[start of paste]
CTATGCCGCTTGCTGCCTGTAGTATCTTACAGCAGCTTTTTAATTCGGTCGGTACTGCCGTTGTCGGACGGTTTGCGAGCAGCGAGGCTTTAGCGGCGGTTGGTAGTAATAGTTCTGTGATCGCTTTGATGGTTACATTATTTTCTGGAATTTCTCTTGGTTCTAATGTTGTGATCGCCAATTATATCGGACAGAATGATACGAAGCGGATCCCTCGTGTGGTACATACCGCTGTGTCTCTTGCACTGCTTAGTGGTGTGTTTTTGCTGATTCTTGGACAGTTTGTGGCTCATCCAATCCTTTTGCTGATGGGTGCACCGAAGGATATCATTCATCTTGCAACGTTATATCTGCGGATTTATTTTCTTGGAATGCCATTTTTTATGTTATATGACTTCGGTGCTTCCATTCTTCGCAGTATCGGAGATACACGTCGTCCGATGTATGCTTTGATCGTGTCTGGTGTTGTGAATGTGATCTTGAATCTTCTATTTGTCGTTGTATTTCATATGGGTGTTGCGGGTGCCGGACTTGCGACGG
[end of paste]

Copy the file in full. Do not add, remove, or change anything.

CTATGCCGCTTGCTGCCTGTAGTATCTTACAGCAGCTTTTTAATTCGGTCGGTACTGCCGTTGTCGGACGGTTTGCGAGCAGCGAGGCTTTAGCGGCGGTTGGTAGTAATAGTTCTGTGATCGCTTTGATGGTTACATTATTTTCTGGAATTTCTCTTGGTTCTAATGTTGTGATCGCCAATTATATCGGACAGAATGATACGAAGCGGATCCCTCGTGTGGTACATACCGCTGTGTCTCTTGCACTGCTTAGTGGTGTGTTTTTGCTGATTCTTGGACAGTTTGTGGCTCATCCAATCCTTTTGCTGATGGGTGCACCGAAGGATATCATTCATCTTGCAACGTTATATCTGCGGATTTATTTTCTTGGAATGCCATTTTTTATGTTATATGACTTCGGTGCTTCCATTCTTCGCAGTATCGGAGATACACGTCGTCCGATGTATGCTTTGATCGTGTCTGGTGTTGTGAATGTGATCTTGAATCTTCTATTTGTCGTTGTATTTCATATGGGTGTTGCGGGTGCCGGACTTGCGACGG